5 Steps to Self-Discipline

Think about the last time you decided to improve something about yourself, your team or a relationship. If you’re like most people, you started strongly, then faded slightly, then faded more and eventually slipped back into the same pattern that motivated you to make the change initially. It bothers you when you think about it, but not enough to recommit and do it right this time. Why is this pattern all too familiar to so many?

The most common misperception about people who achieve and sustain excellence is that they have some quality or combination of qualities mere mortals do not. It is true that many superior athletes have physical Self-Disciplinequalities you may never possess. But in most every sport there are also examples of athletes who would not be considered terribly gifted compared to their competitors — yet still achieve superior results. They are known as “grinders.” In business, it is often not the person with the MBA from the most prestigious school who gets the corner office or C-Suite position. It’s the person who consistently and reliably delivers results. They are called “go-to” people. Most entrepreneurs fail, but not because their ideas aren’t good enough. Rather, their creative ideas are often not matched by consistent, systematic and purposeful effort. What’s the secret? A common denominator of success is self-discipline.

What is Self-Discipline?

In order to be great in anything, you must be internally motivated. You must have an inner drive that guides you to follow a clearly defined and systematic path. You must regularly evaluate your progress against desired goals and adjust as necessary. Self-discipline is a systematic process of effort, evaluation and adjustment. The form of persistence that involves self-discipline has been receiving a great deal of press lately in the recently released book, Grit, by Dr. Angela DuckworthShe describes Grit as the combination of passion and perseverance.  Self-discipline is a key component of the perseverance portion of Duckworth’s formula. Let’s look at the five components of self-discipline necessary to achieve and sustain your personal excellence.

Step 1: Passion

In order to be a self-disciplined individual you must be passionate about what you are trying to achieve in some area of your life. It could be personal or professional, occupational or relational, physical or psychological. Excellence does not occur overnight, nor is it achieved via a straight line path. In order to remain committed to the circuitous path resulting in excellence you must deeply care about your chosen endeavor. If you want to be self-disciplined, first ask yourself, “Am I deeply committed?”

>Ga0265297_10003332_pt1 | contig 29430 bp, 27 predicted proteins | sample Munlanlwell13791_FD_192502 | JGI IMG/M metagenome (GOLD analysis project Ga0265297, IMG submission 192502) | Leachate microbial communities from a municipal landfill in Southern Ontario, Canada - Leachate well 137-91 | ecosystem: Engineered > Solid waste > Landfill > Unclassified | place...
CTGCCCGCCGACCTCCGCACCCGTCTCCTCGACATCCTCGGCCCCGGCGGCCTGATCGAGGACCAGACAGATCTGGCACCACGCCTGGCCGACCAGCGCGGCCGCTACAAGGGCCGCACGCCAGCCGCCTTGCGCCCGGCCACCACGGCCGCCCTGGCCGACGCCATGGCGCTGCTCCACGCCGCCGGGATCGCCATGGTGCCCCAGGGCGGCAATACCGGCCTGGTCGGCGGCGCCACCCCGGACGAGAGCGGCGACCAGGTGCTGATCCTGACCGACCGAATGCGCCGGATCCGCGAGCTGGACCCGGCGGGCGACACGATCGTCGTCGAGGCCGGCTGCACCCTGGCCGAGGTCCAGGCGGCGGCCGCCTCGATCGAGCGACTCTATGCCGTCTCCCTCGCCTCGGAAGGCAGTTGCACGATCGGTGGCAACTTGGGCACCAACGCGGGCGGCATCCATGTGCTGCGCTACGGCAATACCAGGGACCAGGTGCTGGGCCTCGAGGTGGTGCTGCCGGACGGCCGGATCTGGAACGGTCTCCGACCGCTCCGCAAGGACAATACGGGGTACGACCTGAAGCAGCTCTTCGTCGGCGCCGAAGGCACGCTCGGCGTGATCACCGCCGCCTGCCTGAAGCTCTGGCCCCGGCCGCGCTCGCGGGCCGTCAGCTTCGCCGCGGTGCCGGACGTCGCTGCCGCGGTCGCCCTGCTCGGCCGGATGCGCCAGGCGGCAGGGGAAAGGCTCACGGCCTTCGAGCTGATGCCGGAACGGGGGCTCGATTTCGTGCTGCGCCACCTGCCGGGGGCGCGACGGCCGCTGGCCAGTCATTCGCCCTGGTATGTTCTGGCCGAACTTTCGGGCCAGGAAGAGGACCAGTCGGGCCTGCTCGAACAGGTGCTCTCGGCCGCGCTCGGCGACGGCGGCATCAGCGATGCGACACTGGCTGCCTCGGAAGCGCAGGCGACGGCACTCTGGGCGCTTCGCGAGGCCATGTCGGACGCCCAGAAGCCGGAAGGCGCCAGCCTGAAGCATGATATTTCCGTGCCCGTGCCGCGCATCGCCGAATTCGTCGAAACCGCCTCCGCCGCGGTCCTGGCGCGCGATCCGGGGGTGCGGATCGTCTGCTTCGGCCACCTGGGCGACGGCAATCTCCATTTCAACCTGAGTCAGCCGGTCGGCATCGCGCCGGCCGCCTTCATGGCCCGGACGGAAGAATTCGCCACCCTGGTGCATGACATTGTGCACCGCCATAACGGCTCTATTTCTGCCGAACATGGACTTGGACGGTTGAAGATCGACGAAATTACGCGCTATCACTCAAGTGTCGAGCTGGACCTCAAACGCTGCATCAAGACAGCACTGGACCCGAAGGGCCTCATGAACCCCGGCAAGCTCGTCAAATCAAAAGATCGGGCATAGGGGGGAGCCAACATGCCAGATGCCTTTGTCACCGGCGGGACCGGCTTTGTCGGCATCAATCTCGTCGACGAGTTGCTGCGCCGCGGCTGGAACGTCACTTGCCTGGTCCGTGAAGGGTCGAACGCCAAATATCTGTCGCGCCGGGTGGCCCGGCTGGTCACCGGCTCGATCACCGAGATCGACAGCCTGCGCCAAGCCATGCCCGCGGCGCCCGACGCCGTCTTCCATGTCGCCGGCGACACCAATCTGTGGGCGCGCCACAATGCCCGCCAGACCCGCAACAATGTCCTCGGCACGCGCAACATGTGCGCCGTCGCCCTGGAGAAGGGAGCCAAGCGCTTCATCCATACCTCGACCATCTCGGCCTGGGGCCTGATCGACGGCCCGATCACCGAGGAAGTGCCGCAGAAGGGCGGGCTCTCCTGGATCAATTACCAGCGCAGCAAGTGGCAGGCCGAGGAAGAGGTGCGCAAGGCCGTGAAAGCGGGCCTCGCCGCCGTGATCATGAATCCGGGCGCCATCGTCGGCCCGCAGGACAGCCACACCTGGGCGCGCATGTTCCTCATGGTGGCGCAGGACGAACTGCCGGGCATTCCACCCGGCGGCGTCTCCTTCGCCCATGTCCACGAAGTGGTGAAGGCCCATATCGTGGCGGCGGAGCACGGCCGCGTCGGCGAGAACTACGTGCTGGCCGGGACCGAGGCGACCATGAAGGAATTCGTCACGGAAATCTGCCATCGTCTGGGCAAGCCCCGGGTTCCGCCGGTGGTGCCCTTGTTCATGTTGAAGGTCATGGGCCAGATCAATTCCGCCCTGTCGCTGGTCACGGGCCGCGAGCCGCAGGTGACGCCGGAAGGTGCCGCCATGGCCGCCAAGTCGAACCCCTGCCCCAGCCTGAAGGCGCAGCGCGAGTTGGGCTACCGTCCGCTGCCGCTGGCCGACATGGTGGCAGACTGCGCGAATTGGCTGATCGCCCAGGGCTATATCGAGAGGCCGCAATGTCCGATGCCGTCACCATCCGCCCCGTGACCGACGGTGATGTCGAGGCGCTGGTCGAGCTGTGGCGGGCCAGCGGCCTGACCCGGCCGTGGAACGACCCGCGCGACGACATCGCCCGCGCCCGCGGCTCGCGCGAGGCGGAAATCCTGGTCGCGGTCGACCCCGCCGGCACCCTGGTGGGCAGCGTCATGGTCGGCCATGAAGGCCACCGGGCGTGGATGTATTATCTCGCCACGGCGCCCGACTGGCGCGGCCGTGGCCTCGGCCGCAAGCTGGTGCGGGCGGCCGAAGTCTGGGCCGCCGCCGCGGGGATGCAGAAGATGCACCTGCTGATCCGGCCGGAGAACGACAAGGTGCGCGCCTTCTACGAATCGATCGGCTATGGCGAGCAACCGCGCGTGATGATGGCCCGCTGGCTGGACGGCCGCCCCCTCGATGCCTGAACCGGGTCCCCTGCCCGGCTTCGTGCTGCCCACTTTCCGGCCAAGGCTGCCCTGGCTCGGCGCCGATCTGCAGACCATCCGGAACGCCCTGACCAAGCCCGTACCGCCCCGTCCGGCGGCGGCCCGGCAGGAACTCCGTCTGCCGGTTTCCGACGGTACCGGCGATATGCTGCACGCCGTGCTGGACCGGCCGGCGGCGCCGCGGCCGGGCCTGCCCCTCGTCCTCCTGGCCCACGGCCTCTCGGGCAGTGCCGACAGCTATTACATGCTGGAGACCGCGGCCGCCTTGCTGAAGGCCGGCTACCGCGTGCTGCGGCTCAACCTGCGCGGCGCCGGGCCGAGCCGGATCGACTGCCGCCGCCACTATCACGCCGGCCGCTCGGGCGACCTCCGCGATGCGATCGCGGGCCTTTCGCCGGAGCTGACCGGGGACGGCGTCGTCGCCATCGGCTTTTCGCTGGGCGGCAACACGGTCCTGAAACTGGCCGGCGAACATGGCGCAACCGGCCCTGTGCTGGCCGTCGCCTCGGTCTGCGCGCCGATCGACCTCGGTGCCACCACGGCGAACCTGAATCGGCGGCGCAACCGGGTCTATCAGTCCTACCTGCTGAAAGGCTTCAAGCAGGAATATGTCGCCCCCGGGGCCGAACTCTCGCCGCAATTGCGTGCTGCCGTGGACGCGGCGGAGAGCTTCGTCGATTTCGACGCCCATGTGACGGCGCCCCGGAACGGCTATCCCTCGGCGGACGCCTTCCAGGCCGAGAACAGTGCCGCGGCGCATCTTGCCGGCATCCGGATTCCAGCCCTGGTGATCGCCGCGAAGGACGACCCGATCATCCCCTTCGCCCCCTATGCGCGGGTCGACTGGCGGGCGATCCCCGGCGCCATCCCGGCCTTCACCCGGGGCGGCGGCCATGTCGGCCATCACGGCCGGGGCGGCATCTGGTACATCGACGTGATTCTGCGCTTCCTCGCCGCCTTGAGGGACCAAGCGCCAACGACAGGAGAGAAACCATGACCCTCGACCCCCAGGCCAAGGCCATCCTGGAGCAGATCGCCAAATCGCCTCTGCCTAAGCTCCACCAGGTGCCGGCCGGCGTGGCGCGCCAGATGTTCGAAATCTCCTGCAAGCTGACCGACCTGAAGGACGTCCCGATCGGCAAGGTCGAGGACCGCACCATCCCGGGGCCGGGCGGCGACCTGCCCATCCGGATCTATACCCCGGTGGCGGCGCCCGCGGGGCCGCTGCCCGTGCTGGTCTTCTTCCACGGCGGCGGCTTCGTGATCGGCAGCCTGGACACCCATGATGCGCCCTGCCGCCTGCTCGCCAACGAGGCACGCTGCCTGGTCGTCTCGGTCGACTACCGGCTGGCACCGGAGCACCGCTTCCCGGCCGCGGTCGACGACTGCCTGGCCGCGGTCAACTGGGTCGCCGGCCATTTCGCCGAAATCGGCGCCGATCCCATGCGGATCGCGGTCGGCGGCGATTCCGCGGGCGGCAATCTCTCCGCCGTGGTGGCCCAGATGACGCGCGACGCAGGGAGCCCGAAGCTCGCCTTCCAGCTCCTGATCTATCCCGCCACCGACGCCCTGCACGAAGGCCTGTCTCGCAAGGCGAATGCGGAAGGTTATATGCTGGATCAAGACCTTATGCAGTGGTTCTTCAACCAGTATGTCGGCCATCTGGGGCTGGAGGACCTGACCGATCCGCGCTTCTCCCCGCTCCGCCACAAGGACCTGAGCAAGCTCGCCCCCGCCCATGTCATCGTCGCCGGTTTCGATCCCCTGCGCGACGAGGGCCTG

Step 2: Plan

Okay, you’re passionate about achieving excellence in some area of your life, now what? Self-discipline requires a plan. Your plan is a structured series of goals, with specific action steps and timelines you will perform to achieve each goal. Your goal plan should consist of:

  1. Your dream goal — the ultimate outcome;
  2. Long-term goals — greater than one year to achieve;
  3. Intermediate goals — six months to one year to achieve;
  4. Short-term goals — one to six months to achieve;
  5. Daily and weekly goals — what you will do every day and every week to achieve your goals.

You must understand the different types of goals necessary for sustainable excellence. For more on this topic, see: Process, Discipline & Focus–Part 1.

Step 3: Evaluate

Now your passion has a plan. Unbridled passion is dramatic but often ineffective. When you reach the timelines for your short term goals, it’s time to evaluate whether you have achieved them. If so, great! Achieving short-term goals builds confidence in yourself and your process. That means your plan is on target for achieving your dream, so full speed ahead and skip ahead to Step 5. However, most of the time I find that even passionate performers do not achieve all their short-term goals. If that’s true for you, proceed to Step 4.

Step 4: Modify

So you fell short on a goal or two. Ask yourself if you truly performed all your daily and weekly goals. Usually the answer is no. If that’s the case, self-discipline requires that you do what you said you would do. In other words, walk your talk! If you did perform all your daily and weekly goals and still failed to achieve a short-term goal, the explanation is one of two things. Either an essential element is missing in your daily and weekly goals, or your short-term goal is too ambitious. Evaluate, then modify. Remember, this isn’t failure — it’s self-discipline. It’s only failure if you quit. For more on Step 4, see:  Process, Discipline & Focus–Part 2.

Step 5: Support

Performers are often so highly motivated that they think they can accomplish great things on their own. Nothing is further from the truth. If you want to be an island, you’ll end up in the middle of the ocean. Regardless of how disciplined you are, you will need the support of others to accomplish your dream. Surround yourself with genuine people who care about you and your success, not merely about success. They will pick you up when you stumble, give you honest feedback to eliminate blind spots and celebrate with you (for the right reasons) at the finish line!

Self-discipline is a reinforcing process. The more disciplined you become, the more success you achieve. Once you establish the pattern, you won’t want to give it up!

 

Speak Your Mind

*